Haydock comments that this is Christ speaking as a man, to dissuade other men from asking after forbidden knowledge. It does not mean that the Son, "through whom all things were made [necessarily including time itself]," doesn't have foreknowledge of the end times.


    The Haydock commentaries are so vital to a proper understanding of these Catholic books with the mind of the Church.

    The modern bible commentaries omit these explanations entirely, leaving a modern Catholic to flop around and even rely an erroneous protestunt exigetes.


    Offline LaramieHirsch

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    Blogger Vox Day disputes the Trinity
    « Reply #6 on: March 31, 2012, 02:36:52 PM »
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  • Quote from: Augstine Baker
    Quote from: Graham
    Quote from: LaramieHirsch
    3. It is written, in Matthew 24:36: “But about that day or hour no one knows, not even the angels in heaven, nor the Son, but only the Father." Therefore, the Son and the Holy Spirit are not omniscient, and furthermore, do not possess the same knowledge as the Father.


    Haydock comments that this is Christ speaking as a man, to dissuade other men from asking after forbidden knowledge. It does not mean that the Son, "through whom all things were made [necessarily including time itself]," doesn't have foreknowledge of the end times.


    The Haydock commentaries are so vital to a proper understanding of these Catholic books with the mind of the Church.

    The modern bible commentaries omit these explanations entirely, leaving a modern Catholic to flop around and even rely an erroneous protestunt exigetes.



    Yes, but does anyone have a link to a website to the Haydock commentaries?  
    .........................

    Before some audiences not even the possession of the exactest knowledge will make it easy for what we say to produce conviction. For argument based on knowledge implies instruction, and there are people whom one cannot instruct.  - Aristotle

    Offline Augstine Baker

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    Blogger Vox Day disputes the Trinity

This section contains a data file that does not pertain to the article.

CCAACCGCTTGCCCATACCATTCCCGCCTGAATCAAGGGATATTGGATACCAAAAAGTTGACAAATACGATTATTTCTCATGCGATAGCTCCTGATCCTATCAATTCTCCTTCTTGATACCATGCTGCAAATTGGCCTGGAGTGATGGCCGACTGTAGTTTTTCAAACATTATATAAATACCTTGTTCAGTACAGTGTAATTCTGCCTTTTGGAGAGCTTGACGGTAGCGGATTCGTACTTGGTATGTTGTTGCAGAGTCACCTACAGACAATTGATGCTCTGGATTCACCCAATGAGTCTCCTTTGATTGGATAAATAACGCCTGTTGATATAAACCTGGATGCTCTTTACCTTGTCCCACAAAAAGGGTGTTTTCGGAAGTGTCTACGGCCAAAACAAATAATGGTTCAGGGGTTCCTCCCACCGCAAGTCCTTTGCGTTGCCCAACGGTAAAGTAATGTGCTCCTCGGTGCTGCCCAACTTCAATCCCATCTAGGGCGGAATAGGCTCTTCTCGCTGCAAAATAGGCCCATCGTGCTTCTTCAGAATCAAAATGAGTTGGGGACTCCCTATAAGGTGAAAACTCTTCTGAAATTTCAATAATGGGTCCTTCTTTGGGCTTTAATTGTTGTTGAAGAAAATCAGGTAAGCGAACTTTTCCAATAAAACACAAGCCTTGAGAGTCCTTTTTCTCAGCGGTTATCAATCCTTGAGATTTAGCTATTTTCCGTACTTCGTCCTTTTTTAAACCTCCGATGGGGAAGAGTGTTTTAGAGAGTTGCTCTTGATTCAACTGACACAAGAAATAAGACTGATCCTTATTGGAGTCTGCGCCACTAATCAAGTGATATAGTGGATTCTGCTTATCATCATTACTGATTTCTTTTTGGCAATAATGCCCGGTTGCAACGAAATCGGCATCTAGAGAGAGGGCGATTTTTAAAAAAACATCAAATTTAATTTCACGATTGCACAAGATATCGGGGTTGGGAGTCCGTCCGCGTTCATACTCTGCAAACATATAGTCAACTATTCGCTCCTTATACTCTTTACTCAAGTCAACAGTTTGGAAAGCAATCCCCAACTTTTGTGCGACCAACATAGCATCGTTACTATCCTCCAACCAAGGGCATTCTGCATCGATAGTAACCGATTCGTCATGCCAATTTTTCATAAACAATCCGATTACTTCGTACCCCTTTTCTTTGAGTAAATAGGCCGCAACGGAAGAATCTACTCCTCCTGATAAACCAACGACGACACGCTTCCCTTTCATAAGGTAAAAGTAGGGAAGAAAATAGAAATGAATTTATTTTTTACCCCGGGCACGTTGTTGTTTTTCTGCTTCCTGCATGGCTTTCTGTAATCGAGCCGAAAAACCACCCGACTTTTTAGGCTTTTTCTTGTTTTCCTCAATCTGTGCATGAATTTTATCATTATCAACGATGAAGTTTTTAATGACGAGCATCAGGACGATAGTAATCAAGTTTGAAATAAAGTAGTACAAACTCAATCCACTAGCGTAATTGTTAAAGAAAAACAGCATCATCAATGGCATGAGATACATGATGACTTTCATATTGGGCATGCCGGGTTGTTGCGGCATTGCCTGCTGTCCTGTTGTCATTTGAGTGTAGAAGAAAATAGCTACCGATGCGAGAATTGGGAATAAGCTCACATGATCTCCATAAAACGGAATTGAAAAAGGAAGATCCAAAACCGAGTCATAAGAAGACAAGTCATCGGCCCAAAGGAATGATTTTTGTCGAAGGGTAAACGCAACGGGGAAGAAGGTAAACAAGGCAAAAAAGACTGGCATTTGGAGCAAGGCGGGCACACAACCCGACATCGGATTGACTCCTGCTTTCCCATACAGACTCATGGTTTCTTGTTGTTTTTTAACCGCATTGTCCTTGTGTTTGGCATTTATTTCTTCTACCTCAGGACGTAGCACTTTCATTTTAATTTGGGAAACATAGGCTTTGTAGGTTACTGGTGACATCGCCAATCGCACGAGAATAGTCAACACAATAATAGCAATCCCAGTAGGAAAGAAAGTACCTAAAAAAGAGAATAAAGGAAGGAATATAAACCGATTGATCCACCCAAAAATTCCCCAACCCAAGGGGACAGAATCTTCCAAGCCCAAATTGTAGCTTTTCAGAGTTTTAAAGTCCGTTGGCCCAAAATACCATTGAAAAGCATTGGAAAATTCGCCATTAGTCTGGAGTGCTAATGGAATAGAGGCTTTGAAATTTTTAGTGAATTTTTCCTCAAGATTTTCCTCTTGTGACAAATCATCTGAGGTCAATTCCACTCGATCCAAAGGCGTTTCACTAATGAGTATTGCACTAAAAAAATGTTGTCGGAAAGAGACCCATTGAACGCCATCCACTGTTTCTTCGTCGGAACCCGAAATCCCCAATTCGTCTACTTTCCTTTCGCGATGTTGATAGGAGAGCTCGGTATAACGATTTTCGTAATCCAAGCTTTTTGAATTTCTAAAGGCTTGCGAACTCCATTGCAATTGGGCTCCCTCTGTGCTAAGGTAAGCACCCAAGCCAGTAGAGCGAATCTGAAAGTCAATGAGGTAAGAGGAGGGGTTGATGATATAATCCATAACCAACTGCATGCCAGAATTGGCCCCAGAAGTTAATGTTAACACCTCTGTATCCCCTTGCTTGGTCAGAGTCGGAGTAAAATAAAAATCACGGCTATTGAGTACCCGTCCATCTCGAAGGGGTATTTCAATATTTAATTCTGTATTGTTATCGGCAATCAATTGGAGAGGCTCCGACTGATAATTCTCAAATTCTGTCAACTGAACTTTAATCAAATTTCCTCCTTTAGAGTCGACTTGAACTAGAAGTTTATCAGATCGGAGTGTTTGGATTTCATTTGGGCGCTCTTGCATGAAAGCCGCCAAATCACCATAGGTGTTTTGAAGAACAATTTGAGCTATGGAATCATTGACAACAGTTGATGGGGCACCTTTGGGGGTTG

« Reply #7 on: March 31, 2012, 02:38:46 PM »
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  • Quote from: LaramieHirsch
    Quote from: Augstine Baker
    Quote from: Graham
    Quote from: LaramieHirsch
    3. It is written, in Matthew 24:36: “But about that day or hour no one knows, not even the angels in heaven, nor the Son, but only the Father." Therefore, the Son and the Holy Spirit are not omniscient, and furthermore, do not possess the same knowledge as the Father.


    Haydock comments that this is Christ speaking as a man, to dissuade other men from asking after forbidden knowledge. It does not mean that the Son, "through whom all things were made [necessarily including time itself]," doesn't have foreknowledge of the end times.


    The Haydock commentaries are so vital to a proper understanding of these Catholic books with the mind of the Church.

    The modern bible commentaries omit these explanations entirely, leaving a modern Catholic to flop around and even rely an erroneous protestunt exigetes.



    Yes, but does anyone have a link to a website to the Haydock commentaries?  


    That's an excellent question.  I don't know.  I will check around and you may have to bite the bullet.


    Offline Telesphorus

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    Blogger Vox Day disputes the Trinity
    « Reply #8 on: April 01, 2012, 01:43:11 PM »
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  • Offline Graham